Excellence in STEM with Dr. Gabriel Moreno

IEEE Computer Society Team
Published 09/15/2023
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Gabriel Moreno headshotAs we celebrate Hispanic Heritage Month, we’re privileged to converse with Dr. Gabriel Moreno, a renowned figure in computer science and engineering. In this interview, Dr. Moreno offers profound insights into diversity, equity, and inclusion (DE&I) in the field. He defines equity as equal access to opportunities, inclusion as fostering a sense of belonging, and diversity as a strength that enriches collective experiences.

Reflecting on his career, Dr. Moreno attributes barriers he faced not to his ethnicity but to factors like credentials and networking. He shares an inspiring example of how diverse voices played a crucial role in a challenging project during his master’s program. Lastly, he emphasizes valuing individuals for their contributions rather than just their differences, highlighting the importance of recognizing unique strengths in DE&I efforts.

Dr. Moreno’s wisdom and experiences shed light on navigating DE&I complexities in computer science and engineering, offering guidance for a more inclusive future.


What is your definition and meaning of equity, diversity, and inclusion in the context of computer science and engineering?

To me, equity is about giving everyone equal access to opportunities regardless of their culture, ethnicity, sexual orientation, etc. In that sense, equity is about making sure there are no barriers for people to participate in projects, engage with others, and make progress in their careers. Inclusion goes beyond that, encouraging participation and making sure that everyone feels that they belong to their school, workplace, team, etc. Finally, I believe diversity is a strength for any educational or work environment, in the same way that diversity is used as a technique to make software systems more robust. Having people from different backgrounds, with different educations, and who think differently all collaborating in the same environment can only benefit everyone’s individual experience and their common goal.


What barriers to inclusion have you experienced throughout your career?

I have been fortunate to not have faced inclusion barriers in my career, at least not because of my ethnicity. The few barriers were, in my opinion, due to not having a doctoral degree at the time, and not being good at professional networking. The former is arguably an issue of credentials in my area of work, but the latter was a result of my personality traits—although there is a spectrum, I am more towards the introverted side. Here is where inclusion efforts can play an important role. Established members in a professional environment (work, academic, etc.) could help others who are new or have difficulty integrating by introducing them to other people and giving them opportunities to speak or show their work to others.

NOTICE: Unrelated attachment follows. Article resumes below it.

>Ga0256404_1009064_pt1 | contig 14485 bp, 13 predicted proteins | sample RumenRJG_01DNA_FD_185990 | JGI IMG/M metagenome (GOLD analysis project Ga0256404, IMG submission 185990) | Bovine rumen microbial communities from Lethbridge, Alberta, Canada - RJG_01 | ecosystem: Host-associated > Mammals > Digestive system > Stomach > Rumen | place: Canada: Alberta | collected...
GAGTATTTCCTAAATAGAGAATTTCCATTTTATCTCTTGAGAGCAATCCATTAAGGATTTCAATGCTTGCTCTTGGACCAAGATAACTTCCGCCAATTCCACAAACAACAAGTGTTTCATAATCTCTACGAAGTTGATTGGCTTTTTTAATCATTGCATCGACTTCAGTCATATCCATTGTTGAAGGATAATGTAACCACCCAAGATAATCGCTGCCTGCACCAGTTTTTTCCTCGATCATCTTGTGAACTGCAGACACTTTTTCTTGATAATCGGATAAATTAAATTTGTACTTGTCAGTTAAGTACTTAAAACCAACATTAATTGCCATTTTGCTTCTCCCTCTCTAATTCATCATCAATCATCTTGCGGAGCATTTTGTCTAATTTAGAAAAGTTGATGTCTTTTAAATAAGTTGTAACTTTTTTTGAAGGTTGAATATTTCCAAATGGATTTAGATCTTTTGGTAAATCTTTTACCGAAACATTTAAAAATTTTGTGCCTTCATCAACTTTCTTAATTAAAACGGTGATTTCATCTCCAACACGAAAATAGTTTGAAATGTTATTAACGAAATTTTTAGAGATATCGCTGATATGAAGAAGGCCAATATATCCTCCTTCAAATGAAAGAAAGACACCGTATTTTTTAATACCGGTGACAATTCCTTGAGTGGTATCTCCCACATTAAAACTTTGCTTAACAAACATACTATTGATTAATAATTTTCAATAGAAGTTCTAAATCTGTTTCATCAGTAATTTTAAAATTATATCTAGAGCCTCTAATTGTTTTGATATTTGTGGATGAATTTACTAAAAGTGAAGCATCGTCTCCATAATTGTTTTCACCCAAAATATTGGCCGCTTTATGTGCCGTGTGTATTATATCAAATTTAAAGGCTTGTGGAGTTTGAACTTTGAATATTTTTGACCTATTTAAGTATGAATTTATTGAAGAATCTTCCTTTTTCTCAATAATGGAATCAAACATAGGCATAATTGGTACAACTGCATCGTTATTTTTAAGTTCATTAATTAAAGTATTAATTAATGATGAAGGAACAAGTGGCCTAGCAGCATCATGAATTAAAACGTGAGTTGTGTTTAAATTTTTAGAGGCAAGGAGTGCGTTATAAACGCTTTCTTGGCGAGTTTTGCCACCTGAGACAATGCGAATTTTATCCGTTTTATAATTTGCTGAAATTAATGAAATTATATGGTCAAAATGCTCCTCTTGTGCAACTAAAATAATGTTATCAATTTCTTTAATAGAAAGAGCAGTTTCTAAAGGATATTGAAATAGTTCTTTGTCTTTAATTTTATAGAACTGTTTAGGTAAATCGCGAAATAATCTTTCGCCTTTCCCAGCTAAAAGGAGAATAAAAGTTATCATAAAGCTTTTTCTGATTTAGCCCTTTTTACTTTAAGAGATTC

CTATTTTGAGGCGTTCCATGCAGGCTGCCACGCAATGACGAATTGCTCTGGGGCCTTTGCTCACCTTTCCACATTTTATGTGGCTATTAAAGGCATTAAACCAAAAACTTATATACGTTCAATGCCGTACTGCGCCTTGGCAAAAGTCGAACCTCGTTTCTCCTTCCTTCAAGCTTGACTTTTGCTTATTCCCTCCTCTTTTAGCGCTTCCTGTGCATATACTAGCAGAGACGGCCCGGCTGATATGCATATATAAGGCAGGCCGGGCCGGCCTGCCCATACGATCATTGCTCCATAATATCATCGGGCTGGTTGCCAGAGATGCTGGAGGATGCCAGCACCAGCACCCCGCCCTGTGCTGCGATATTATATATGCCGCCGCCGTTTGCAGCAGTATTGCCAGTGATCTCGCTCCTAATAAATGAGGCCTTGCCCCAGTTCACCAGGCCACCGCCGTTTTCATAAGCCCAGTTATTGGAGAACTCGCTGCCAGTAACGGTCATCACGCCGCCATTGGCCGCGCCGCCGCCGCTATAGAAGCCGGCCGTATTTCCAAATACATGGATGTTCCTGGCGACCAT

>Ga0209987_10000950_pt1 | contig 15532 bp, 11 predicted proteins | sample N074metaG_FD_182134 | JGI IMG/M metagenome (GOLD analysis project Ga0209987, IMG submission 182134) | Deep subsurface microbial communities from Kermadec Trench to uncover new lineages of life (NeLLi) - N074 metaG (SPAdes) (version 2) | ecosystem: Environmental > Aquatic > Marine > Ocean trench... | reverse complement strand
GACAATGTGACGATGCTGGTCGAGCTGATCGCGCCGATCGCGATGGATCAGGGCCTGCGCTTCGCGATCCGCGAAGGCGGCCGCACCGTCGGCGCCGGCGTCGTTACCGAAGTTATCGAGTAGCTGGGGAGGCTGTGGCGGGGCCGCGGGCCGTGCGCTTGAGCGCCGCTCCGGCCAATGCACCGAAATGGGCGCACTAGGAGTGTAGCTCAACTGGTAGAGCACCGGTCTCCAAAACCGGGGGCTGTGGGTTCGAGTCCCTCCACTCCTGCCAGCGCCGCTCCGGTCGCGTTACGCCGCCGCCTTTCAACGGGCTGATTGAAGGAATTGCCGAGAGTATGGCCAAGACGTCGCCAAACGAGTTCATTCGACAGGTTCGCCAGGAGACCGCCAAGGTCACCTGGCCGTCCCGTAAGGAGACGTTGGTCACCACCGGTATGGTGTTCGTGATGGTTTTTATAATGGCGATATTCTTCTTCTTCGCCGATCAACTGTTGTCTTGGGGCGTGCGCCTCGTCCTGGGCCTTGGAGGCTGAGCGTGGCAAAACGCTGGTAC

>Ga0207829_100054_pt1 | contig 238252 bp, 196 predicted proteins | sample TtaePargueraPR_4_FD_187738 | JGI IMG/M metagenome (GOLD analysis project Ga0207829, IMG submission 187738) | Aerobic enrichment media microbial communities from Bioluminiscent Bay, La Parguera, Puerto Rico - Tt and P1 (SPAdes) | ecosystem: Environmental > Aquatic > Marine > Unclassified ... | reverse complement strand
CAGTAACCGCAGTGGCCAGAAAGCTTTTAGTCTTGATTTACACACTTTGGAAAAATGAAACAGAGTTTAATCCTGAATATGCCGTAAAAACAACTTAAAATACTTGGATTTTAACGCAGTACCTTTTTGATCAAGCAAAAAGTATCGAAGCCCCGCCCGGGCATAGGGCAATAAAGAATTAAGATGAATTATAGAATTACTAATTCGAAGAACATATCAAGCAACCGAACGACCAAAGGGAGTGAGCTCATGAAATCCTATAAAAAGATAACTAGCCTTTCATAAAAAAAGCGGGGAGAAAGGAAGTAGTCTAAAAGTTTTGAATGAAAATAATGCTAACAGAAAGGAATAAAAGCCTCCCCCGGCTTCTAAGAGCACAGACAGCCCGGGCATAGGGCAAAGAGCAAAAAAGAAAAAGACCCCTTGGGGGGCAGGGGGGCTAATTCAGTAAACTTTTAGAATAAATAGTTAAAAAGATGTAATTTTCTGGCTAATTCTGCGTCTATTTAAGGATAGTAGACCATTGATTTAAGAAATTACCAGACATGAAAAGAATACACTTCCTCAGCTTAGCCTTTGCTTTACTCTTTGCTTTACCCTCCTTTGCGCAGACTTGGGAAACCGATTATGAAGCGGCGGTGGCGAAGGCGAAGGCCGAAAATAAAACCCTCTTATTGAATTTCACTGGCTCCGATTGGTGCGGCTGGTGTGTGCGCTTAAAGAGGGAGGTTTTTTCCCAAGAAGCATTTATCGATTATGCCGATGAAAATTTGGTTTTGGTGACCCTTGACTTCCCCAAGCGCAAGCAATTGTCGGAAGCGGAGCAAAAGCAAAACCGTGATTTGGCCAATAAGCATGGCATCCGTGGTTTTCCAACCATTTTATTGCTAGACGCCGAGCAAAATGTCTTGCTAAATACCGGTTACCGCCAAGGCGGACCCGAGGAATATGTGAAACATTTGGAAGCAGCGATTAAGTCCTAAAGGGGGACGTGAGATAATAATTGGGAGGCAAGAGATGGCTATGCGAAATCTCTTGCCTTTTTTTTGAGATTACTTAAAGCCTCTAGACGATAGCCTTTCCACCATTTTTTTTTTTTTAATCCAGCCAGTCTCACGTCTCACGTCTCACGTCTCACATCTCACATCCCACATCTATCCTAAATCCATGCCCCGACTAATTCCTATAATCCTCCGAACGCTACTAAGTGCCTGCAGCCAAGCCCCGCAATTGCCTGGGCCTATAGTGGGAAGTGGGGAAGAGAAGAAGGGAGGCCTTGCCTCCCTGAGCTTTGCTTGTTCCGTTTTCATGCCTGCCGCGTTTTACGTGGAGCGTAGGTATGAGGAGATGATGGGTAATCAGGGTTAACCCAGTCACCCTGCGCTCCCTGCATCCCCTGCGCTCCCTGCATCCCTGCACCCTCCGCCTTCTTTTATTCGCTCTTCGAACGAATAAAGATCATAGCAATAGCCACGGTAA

Can you share an example from your education or career experiences where diverse voices had, or could have had, a significant impact on a project?

I was fortunate to be part of a diverse class when I was in my master’s degree program. A key part of that program was a year-long project developed for an external customer, but, unfortunately, my team lost our customer three months into the program due to their changing priorities. I believe the diversity in our team helped us deal with this issue, find another customer, and successfully deliver a project for them. Being from a Latin American country, I am used to facing challenges, making the most out of what we have and seeing the bright side of the situation, and that was my contribution to the team. Others in my team were from a culture that emphasizes extreme dedication to their work, so working long hours was not unusual for them. Others had better people skills and were fundamental in dealing with a new customer. Our diversity was a strength to face this challenge.


Given the importance of computer science and engineering becoming and being a more diverse and inclusive community, we strive to hear the perspectives of persons from equity-seeking populations. What are 1 or 2 ways such diverse perspectives and experiences can be solicited and heard without making the persons who share them feel tokenized or otherwise uncomfortable?

Although inclusion is about making sure that people feel that they belong to a group despite being different, it is important that they feel they belong because of what they contribute to that particular group, not because they are different. For example, I like to think that I am in a leadership position in my organization not because they have a DE&I initiative but because they value my skills and I have earned their trust to put me in that role with my efforts throughout my career. So, although DE&I initiatives are good for embracing diversity and preventing unintended consequences, I believe there is a risk of overdoing it to the point that people feel included because they are different and not despite that.


Learn More About Dr. Gabriel Moreno

Gabriel Moreno received a Bachelor’s degree in Computing Systems from Universidad de Mendoza, Argentina, and Master and PhD degrees in Software Engineering from Carnegie Mellon University, USA. He is a Principal Researcher and the lead of the Formal Verification of Cyber-Physical Systems Initiative at the Carnegie Mellon University Software Engineering Institute. His research interests include self-adaptive systems, autonomous cyber-physical systems, model-based analysis, and software architecture. He is a Senior Member of IEEE, a member of the Board of Distinguished Reviewers for ACM Transactions on Autonomous and Adaptive Systems, and frequently serves in the program committee of top-ranked conferences.